Think About Traffic When Installing Wooden Floors
Installing wooden floors in the home is a popular choice all over the world these days, especially in the United Kingdom, where the warmth that a real wood floor seems to provide is particularly important in the cold climate. Many people who would rather do a spot of DIY and install their new flooring themselves, rather than call in the experts, are often drawn to engineered wood floors, largely because of the fact that they are very simple to install with just a bare minimum of renovation knowledge. However, installing engineered wood flooring needs careful consideration beyond just that of the ease of installation, especially if the house in question gets a lot of traffic to and fro (if it belongs to a family with children continually running in and out, for instance).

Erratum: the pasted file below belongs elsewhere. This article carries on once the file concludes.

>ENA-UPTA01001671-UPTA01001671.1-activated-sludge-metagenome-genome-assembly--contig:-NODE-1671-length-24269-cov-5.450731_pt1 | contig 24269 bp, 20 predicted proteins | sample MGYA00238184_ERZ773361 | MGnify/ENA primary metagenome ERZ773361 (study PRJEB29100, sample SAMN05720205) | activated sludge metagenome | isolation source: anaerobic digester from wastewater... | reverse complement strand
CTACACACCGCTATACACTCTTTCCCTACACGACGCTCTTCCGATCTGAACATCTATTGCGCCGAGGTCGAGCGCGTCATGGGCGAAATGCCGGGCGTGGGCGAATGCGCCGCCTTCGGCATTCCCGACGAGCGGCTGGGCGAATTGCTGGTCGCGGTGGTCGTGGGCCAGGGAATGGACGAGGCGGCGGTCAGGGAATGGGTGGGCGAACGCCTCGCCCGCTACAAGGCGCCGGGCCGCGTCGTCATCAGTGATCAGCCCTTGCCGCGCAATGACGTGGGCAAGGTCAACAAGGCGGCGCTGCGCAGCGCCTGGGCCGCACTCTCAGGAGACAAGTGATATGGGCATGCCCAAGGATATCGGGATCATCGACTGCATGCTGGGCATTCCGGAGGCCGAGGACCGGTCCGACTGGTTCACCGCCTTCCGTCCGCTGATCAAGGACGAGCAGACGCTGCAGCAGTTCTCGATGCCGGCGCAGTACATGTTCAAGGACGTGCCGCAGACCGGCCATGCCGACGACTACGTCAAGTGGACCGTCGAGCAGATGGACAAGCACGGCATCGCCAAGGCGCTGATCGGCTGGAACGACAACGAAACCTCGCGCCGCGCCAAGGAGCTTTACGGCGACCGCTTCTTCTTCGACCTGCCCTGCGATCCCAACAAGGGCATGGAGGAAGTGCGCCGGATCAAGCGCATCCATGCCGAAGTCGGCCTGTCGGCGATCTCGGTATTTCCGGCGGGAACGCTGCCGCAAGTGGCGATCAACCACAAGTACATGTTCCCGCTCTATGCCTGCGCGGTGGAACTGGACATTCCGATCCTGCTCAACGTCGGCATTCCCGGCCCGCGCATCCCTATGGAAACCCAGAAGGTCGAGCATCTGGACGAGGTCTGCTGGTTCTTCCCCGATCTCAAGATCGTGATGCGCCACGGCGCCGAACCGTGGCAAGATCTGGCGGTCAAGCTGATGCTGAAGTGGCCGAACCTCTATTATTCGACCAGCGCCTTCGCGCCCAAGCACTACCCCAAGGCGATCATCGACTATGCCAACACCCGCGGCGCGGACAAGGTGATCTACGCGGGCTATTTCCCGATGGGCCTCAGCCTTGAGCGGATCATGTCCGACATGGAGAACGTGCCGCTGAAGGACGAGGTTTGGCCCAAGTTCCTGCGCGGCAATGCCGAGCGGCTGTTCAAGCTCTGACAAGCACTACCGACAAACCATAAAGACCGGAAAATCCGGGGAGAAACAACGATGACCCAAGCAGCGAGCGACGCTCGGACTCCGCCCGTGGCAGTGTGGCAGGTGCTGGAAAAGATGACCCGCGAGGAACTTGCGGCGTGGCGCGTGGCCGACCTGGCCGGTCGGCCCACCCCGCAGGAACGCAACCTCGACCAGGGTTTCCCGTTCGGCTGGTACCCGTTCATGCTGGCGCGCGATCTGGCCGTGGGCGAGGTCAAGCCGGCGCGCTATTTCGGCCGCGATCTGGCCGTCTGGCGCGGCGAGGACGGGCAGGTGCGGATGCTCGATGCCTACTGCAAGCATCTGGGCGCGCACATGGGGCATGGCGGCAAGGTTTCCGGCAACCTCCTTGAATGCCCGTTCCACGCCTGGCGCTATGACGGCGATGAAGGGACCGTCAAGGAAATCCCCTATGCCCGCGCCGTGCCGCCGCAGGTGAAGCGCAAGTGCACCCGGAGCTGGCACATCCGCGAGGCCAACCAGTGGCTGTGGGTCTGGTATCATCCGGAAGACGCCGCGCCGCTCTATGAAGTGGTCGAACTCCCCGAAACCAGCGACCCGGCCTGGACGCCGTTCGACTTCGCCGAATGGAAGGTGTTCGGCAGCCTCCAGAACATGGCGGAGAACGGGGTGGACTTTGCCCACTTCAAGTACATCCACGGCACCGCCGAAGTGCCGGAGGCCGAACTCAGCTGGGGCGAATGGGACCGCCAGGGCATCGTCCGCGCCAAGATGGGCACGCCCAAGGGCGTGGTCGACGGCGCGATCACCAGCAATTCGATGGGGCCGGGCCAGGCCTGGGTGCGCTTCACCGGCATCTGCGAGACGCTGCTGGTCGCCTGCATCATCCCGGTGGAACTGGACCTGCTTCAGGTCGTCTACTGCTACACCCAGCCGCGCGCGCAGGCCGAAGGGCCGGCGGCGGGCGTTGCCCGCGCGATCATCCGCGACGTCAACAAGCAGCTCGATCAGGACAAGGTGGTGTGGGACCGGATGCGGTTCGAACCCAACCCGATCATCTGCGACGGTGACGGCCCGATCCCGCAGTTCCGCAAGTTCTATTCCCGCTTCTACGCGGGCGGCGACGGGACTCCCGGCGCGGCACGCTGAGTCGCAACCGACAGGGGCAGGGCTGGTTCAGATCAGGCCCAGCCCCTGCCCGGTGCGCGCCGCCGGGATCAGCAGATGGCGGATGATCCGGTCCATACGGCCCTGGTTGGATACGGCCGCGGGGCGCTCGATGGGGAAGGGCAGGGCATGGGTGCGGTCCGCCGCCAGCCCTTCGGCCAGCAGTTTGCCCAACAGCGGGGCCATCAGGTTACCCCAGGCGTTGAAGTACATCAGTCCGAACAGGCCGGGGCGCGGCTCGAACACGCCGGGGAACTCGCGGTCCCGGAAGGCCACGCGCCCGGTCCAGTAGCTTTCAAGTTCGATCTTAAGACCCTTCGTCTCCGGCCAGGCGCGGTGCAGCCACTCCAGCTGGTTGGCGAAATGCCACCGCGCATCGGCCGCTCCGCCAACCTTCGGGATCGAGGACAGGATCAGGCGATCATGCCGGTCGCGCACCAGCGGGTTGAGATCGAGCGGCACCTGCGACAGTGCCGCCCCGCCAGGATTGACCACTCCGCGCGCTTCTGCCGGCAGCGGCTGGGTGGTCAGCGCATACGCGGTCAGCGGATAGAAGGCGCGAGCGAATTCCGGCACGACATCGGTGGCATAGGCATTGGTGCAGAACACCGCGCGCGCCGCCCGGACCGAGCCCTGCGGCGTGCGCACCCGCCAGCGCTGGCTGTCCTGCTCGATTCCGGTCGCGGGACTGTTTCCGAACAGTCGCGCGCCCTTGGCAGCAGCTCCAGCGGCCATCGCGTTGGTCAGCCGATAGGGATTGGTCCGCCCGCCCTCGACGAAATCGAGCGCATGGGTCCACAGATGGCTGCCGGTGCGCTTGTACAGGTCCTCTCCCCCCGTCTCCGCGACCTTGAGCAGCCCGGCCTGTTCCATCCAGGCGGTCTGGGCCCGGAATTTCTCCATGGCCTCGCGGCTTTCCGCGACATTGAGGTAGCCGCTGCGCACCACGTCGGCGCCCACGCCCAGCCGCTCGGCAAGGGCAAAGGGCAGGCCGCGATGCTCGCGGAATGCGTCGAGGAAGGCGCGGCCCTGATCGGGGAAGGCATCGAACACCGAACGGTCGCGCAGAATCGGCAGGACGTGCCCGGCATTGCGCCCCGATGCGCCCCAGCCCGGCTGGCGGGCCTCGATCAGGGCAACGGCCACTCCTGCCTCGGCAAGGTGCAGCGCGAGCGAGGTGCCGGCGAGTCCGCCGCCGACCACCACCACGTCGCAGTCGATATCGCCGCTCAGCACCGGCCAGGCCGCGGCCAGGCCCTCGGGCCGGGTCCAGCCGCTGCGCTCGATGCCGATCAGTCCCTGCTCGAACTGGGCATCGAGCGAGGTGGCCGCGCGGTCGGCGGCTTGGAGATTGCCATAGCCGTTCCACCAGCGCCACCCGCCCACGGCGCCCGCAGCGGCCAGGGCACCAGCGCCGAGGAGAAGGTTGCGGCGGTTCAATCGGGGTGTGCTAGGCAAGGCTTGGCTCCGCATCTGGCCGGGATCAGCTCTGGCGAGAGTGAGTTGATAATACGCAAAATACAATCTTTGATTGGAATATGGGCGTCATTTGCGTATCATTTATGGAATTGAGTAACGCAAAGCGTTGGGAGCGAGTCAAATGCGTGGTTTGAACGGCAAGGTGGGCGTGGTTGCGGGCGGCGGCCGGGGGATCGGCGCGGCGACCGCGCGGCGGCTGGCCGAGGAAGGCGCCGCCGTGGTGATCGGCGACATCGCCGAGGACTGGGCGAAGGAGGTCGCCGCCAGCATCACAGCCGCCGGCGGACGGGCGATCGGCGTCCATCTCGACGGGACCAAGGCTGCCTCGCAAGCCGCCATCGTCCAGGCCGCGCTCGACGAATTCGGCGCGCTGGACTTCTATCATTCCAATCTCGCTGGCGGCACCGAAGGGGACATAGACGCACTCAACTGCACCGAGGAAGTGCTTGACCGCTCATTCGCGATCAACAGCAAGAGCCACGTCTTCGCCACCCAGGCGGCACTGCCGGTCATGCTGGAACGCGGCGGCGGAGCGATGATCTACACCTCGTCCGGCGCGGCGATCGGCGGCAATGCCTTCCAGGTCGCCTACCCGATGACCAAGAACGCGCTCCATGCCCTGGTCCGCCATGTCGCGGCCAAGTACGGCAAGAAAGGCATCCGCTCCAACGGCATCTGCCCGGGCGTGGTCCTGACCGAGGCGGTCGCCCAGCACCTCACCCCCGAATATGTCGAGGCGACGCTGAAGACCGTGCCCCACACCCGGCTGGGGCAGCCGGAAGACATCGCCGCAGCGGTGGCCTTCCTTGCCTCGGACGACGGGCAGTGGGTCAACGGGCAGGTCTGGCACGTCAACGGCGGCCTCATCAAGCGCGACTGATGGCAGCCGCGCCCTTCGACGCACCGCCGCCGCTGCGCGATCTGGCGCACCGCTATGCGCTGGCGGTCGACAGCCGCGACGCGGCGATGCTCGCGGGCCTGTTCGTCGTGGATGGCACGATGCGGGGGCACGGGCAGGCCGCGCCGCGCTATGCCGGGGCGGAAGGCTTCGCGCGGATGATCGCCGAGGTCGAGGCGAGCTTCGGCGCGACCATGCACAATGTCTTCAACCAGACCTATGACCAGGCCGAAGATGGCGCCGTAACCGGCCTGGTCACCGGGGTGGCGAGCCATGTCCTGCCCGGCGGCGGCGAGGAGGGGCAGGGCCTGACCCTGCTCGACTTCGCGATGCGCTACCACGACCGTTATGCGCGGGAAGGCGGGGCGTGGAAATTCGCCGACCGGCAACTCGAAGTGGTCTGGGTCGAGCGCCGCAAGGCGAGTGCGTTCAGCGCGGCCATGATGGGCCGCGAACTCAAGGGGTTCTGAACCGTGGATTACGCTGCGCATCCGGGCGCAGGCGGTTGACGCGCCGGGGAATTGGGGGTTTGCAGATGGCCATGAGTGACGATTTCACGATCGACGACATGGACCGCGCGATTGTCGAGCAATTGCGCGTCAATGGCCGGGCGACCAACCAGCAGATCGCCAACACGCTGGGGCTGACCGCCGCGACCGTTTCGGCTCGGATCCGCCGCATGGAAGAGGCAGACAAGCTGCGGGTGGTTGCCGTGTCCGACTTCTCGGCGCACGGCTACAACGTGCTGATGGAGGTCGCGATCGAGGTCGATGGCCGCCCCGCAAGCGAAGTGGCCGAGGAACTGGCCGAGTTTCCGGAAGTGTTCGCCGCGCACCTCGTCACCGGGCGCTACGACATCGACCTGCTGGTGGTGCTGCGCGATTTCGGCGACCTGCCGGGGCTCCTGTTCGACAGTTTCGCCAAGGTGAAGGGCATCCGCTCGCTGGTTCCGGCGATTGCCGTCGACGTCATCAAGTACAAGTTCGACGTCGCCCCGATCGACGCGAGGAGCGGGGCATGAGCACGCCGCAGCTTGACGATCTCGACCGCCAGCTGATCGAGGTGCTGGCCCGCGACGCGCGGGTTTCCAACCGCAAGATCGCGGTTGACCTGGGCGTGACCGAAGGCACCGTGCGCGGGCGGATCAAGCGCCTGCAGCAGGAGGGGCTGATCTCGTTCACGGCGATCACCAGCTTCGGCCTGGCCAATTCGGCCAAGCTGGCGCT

This is because unlike solid wood flooring, which is generally nailed to a subfloor (normally the one above the basement) at grade level or possibly even higher, engineered wood flooring consists merely of layers of crisscrossed substrate finished over with a veneer. While that helps with the ease of installation (as it means it can be very simply glued or stapled on without any need to be nailed down), it may not be the best fit for a floor that is going to get a lot of traffic. Solid wood flooring is considerably more durable, so while the engineered wood may seem attractive for the sake of convenience, take careful stock of the traffic it will have to endure – otherwise it may well require some very inconvenientwood floor repair very soon.